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Yes – 42% for Right to Self-government, Ban Fracking, No – 58%: Still a Strong Showing o

2 hours ago  •  By Nick Mariano

VIENNA – A divisive and what many called a confusing ballot question seeking local Johnson County control over fracking failed at Tuesday’s polls with nearly 60 percent of votes going against it.

Many believe the non-binding referendum led to an usually high turnout, 49.9 percent, for a primary election.

With all 16 precincts and absentee ballots counted, the countywide referendum failed by a vote of 2,223 against to 1,602 for the measure, or 58 percent to 42 percent, respectively.

The question asked voters should “the people’s right to local self-government be asserted by Johnson County to ban corporate fracking.”

Mike McMahan, treasurer of Citizens Opposed to Johnson County Fracking Proposition, was equally pleased with the outcome and the turnout.

“That says a lot about the concern that is within the community,” he said.

He noted that within his group, the issue was not so much over fracking as it was concern that the referendum could lead to a “community bill of rights” that would be used to curtail other industrial practices, such as the use of chemicals in agriculture.

Proponents of the measure maintained as they have throughout the pre-election debate that the issue was only about fracking, a controversial drilling method using a blend of chemicals and water to extract gas and oil formally known as horizontal high-volume hydraulic fracturing.

They say their opponents – with a $20,000 war chest largely, at least one county commissioner on their side and local media blackouts – confused voters by distracting from fracking as the central question.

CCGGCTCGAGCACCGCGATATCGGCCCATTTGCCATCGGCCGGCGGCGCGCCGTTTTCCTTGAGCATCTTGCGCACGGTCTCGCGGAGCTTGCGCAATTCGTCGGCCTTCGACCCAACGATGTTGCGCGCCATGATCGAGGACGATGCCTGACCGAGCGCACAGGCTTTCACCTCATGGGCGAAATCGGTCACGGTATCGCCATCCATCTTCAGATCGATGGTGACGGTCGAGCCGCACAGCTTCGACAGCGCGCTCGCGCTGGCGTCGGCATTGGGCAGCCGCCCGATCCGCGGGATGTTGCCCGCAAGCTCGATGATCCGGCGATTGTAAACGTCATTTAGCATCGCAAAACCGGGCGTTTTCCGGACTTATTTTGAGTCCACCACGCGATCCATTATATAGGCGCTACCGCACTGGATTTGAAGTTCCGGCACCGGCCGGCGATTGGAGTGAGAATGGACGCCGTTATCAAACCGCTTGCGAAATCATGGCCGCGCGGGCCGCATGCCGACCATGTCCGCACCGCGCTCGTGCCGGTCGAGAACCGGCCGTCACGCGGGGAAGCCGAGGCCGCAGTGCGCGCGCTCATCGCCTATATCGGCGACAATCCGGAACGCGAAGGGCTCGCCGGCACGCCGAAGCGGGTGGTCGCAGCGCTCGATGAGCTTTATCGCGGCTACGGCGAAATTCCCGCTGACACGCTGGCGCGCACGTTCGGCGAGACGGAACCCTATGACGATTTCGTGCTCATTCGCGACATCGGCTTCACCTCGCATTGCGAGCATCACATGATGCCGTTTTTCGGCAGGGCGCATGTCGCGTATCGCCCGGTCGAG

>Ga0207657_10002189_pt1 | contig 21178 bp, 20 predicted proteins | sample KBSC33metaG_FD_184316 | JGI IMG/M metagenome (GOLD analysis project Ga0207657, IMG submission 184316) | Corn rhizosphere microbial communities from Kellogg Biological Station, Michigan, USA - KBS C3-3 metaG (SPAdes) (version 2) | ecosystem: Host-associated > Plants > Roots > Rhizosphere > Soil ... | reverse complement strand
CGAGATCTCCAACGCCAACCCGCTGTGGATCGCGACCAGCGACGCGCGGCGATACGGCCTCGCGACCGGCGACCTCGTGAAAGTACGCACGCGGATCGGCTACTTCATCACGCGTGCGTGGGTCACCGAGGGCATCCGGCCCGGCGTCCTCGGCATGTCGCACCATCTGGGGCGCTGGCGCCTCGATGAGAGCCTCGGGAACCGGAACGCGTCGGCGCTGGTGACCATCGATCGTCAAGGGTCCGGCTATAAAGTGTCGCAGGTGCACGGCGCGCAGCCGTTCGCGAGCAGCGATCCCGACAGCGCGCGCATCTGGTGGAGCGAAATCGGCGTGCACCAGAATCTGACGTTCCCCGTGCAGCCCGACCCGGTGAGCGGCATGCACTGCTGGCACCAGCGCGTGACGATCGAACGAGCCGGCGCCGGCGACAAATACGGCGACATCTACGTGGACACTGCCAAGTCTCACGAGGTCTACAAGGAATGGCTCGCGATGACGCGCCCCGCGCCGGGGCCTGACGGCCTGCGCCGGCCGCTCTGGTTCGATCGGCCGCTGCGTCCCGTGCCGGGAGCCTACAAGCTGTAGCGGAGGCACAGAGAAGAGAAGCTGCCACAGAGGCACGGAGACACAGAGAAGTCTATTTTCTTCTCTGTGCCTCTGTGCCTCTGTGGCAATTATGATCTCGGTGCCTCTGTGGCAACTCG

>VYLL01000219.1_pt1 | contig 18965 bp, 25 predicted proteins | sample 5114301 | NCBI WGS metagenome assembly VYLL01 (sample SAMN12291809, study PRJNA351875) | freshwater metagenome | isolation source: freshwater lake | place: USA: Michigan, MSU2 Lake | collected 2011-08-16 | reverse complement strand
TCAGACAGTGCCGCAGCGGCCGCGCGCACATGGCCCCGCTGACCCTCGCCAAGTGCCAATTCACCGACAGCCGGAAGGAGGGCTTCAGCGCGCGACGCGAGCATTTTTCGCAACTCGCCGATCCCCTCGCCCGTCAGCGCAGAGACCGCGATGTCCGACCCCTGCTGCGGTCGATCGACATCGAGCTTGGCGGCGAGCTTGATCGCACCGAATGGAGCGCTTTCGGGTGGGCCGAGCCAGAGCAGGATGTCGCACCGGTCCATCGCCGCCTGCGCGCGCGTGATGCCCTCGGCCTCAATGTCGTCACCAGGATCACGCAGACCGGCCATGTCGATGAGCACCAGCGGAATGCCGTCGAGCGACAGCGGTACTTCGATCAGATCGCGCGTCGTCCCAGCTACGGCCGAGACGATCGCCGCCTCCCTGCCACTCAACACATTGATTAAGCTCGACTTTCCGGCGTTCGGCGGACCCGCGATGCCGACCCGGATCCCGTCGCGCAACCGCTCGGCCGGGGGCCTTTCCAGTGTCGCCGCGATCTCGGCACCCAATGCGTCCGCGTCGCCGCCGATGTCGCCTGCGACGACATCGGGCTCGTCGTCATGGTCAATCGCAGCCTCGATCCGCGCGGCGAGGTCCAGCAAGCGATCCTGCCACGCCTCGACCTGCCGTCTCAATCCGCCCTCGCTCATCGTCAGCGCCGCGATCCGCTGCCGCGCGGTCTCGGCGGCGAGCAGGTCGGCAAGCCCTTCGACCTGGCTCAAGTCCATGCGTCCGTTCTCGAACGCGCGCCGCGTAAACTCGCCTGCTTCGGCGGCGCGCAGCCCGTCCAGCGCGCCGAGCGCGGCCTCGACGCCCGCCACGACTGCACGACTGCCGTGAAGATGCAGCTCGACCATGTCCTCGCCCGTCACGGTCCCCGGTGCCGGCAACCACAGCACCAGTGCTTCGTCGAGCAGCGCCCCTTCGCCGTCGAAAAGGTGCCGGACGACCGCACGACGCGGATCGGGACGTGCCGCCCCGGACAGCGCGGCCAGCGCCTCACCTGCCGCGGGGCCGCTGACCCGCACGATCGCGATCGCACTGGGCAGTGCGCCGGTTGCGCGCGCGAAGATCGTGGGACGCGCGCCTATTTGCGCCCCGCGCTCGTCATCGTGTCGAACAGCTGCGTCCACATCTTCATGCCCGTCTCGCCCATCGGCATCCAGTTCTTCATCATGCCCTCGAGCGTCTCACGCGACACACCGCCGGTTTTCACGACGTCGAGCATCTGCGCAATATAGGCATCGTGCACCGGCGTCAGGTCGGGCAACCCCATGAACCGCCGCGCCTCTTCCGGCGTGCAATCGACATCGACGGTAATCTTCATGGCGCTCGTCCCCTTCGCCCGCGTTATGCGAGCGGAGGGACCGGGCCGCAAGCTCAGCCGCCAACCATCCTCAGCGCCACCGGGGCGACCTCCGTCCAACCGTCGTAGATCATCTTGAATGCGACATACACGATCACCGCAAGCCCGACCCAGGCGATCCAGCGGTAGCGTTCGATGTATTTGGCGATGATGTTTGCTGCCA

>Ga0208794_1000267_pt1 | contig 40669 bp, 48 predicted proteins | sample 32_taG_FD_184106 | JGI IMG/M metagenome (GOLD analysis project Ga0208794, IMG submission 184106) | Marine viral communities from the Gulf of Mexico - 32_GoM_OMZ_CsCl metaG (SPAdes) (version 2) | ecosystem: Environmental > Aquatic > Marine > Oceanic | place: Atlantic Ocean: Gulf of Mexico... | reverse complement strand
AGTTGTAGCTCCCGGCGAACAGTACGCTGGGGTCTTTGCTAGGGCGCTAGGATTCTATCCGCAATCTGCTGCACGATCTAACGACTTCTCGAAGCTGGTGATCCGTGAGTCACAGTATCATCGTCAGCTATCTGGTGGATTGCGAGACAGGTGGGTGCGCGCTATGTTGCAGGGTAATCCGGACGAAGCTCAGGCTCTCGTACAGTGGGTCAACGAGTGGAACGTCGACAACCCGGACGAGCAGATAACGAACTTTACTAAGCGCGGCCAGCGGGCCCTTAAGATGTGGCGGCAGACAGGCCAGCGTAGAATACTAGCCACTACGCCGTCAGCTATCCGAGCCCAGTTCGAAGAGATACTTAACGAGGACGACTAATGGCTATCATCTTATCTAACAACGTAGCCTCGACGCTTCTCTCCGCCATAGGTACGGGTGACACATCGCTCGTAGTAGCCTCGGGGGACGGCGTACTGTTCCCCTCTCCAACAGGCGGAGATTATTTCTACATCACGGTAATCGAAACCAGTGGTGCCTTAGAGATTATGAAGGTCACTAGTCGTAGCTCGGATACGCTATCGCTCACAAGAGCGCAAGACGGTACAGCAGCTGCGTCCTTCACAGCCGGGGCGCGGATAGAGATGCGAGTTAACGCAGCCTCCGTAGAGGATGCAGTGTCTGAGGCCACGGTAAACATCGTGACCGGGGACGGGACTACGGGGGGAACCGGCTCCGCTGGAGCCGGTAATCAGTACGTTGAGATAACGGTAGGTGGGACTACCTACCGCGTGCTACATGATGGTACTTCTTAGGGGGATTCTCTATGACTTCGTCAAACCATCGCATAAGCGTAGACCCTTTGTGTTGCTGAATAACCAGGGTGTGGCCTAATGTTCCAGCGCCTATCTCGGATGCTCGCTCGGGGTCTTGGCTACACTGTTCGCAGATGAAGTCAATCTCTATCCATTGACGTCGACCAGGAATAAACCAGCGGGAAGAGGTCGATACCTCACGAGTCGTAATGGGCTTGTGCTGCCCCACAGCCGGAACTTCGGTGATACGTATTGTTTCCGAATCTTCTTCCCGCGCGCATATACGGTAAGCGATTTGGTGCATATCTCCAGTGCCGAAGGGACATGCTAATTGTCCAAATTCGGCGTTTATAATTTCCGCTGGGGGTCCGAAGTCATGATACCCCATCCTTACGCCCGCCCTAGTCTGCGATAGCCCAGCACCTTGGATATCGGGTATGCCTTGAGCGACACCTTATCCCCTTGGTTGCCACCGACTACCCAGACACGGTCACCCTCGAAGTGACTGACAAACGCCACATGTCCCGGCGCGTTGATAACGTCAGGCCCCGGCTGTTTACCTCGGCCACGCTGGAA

“That’s why they have to focus on the bill of rights and take away the real focus of fracking because it’s so very bad for everyone. You can’t drink and breathe oil,” said Belinda Halvorsen of rural Vienna, visibly upset but vowing the “fight” would continue.

She and others maintained the opposition funds came from oil and gas sources funneled through the Illinois Chamber of Commerce. McMahan acknowledged money coming from the chamber, but said none of it was from oil and gas.

Following the final vote tally, County Commissioner Ernie Henshaw, a member of the opposition group, said in a prepared statement that the referendum would have been an economic disaster for the county.

“There was a lot at stake with this proposition. Had it passed, it would have threatened jobs, diminished farming and tied our county into expensive legal knots,” he said in an opposition group news release.

The release referred to the so-called community bill of rights and said the referendum was placed on the ballot by activist organizations opposed to fracking.

The measure was placed on the ballot with 1,000 signatures from residents when about 370 were needed.

One of those groups, the Pennsylvania-based Community Environmental Legal Defense Fund, issued a statement on behalf of residents represented.

“It is no surprise … given the obvious collusion between local and state elected officials, the industry and the media to impede the democratic process,” the group said.


Thanks to Nick Mariano again for not contributing to the recent Johnson County media blackout and for his original 3/19/14 article which can be read in The Southern by clicking the following web address:


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